Dovegreyreader, whose book blog has a whole community of followers, has read Marjorie Ann Watt’s Are they funny, are they dead? – ‘this remarkable collection of short stories which I have been reading slowly over the last few weeks’:
‘. . . the insensitivities of others laid bare with refreshing candour, those miscommunications, the innocent observations of children so frequently misunderstood by adults, and there's something about revenge being a dish best served cold that is meted out here too . . . Mrs Calder wickedly determined to go out in her own style despite her daughter’s best and more socially acceptable intentions . . . the deliciously and much-deserved retribution awaiting the blase and cynical psychiatrist, or the philandering husband . . . the struggles with conscience . . . the unlikely combinations of characters, the immigrant and the vagrant – all beautifully observed from that unique vantage point of age and experience; ageing seen through the eyes, with respect, of the “aged”, and then that retrospective analysis of childhood that it’s impossible to make when you are younger.’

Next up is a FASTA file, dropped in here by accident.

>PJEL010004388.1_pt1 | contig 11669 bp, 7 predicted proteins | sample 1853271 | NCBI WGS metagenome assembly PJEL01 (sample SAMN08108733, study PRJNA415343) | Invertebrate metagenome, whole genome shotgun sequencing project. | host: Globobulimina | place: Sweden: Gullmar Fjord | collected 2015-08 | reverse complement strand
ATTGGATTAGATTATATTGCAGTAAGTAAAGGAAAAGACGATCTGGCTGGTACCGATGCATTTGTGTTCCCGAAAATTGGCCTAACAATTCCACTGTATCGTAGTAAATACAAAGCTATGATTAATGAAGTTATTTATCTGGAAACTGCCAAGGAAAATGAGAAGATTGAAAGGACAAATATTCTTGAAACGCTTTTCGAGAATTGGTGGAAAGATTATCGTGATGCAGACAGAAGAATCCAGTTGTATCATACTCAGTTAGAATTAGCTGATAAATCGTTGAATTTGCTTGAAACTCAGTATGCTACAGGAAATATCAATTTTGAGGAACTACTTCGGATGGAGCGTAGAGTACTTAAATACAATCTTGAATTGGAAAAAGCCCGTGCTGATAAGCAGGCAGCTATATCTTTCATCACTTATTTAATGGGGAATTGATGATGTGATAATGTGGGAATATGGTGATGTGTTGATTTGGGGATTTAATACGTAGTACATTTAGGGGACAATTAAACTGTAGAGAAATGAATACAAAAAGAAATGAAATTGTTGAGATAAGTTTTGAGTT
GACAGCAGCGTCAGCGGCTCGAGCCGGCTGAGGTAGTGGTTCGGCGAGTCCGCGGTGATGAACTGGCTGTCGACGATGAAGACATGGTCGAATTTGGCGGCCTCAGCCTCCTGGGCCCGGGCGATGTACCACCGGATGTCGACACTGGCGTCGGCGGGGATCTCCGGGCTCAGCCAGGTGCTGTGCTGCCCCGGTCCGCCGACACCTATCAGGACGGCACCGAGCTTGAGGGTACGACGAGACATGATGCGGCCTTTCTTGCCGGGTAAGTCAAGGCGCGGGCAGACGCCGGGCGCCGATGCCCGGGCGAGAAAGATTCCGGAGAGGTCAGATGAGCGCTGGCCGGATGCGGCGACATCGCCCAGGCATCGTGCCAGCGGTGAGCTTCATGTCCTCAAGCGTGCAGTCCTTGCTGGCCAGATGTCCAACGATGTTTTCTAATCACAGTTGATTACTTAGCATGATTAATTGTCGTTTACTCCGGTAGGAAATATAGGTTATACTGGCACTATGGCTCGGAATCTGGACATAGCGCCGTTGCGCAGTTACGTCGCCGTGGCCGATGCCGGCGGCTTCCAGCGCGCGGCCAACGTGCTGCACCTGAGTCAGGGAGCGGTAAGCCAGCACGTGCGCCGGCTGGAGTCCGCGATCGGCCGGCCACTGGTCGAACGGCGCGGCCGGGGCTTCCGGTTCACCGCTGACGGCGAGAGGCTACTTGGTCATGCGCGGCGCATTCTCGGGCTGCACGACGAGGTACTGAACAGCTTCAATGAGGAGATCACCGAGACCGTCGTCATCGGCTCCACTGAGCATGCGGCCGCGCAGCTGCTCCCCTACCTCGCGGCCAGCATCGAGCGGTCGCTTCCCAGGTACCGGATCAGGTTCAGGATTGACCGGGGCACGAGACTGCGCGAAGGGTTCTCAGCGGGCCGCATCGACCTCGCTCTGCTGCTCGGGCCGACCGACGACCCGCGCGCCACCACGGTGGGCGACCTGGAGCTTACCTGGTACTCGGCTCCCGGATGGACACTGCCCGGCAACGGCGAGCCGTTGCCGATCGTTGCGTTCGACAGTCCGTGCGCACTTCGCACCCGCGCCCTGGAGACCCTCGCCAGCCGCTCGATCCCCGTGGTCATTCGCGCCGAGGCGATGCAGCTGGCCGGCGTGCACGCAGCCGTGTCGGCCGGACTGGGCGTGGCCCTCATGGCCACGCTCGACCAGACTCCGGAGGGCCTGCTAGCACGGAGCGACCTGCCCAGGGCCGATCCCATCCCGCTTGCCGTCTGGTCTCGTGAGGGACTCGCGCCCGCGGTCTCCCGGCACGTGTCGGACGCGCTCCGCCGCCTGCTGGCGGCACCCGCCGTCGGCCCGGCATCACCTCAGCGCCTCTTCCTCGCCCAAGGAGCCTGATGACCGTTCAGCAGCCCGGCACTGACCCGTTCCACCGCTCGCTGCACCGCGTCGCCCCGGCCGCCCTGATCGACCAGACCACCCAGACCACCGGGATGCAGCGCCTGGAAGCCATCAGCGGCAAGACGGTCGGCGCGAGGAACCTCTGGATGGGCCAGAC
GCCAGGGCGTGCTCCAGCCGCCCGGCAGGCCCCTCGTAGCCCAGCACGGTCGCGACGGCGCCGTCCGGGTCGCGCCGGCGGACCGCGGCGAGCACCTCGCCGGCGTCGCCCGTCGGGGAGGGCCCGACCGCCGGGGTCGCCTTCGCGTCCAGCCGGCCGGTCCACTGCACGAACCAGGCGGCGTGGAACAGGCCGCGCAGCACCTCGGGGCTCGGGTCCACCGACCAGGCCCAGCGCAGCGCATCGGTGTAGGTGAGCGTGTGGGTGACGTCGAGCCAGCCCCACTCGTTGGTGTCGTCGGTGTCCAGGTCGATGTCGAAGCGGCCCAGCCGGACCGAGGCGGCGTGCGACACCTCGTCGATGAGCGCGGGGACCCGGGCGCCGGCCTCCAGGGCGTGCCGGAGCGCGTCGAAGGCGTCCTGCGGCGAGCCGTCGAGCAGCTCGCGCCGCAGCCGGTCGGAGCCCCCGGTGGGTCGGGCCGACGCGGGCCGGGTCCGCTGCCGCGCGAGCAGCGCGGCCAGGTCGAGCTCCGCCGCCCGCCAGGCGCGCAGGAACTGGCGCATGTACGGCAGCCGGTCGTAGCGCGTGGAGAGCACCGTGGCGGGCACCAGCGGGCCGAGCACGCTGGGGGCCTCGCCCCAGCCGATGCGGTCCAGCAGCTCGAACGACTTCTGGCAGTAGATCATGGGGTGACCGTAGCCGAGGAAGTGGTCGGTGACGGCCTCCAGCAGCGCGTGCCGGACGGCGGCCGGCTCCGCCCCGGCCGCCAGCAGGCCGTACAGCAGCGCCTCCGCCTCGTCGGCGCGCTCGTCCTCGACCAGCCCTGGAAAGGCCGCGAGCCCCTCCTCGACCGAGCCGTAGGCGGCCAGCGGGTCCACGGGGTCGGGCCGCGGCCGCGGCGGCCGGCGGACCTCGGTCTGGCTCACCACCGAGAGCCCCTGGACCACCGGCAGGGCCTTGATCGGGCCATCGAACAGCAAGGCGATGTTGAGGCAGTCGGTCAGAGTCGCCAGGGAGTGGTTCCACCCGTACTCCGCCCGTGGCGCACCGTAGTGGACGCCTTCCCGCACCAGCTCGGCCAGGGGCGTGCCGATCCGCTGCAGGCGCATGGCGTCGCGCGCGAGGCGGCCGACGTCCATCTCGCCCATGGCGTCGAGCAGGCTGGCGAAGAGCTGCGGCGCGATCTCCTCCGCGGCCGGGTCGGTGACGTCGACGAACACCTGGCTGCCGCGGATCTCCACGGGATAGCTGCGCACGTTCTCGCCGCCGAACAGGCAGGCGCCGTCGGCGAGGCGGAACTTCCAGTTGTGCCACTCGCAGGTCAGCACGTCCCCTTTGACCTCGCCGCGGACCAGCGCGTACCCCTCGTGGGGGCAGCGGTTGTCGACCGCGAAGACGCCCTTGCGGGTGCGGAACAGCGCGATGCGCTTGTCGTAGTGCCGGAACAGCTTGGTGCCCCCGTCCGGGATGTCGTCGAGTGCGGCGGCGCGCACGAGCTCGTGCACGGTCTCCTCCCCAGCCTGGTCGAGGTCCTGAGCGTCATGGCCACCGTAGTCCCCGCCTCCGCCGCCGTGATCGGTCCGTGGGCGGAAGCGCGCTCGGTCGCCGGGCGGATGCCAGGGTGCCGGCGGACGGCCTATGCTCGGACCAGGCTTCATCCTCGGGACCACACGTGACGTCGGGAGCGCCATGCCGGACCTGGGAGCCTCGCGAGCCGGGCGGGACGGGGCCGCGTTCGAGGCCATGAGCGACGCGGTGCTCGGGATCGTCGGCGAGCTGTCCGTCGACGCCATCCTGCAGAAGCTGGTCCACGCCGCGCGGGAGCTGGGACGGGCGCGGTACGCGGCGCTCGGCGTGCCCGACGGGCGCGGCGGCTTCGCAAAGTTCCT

Meanwhile, today I have been proofreading a Christmas book (I suppose), Answer Me This!, for the esteemed literary house of Faber & Faber. (Sample Q, from a page in front of me as I write: ‘Do snakes have arseholes? And if so, where?’ A: ‘First of all, Neale, you should really stop ogling snakes . . .’) The last sentence of the acknowledgements, page v: ‘Seriously, Faber, what the hell were you thinking?’ A rhetorical question. The co-authors both read English at Oxford.
While in the other half of the living room (no one thinks this is run from an office, do they?), one (of two) of my 19-year-old sons has been replacing the wheels of his second-hand bike with a yellow one and a red one, acquired off eBay.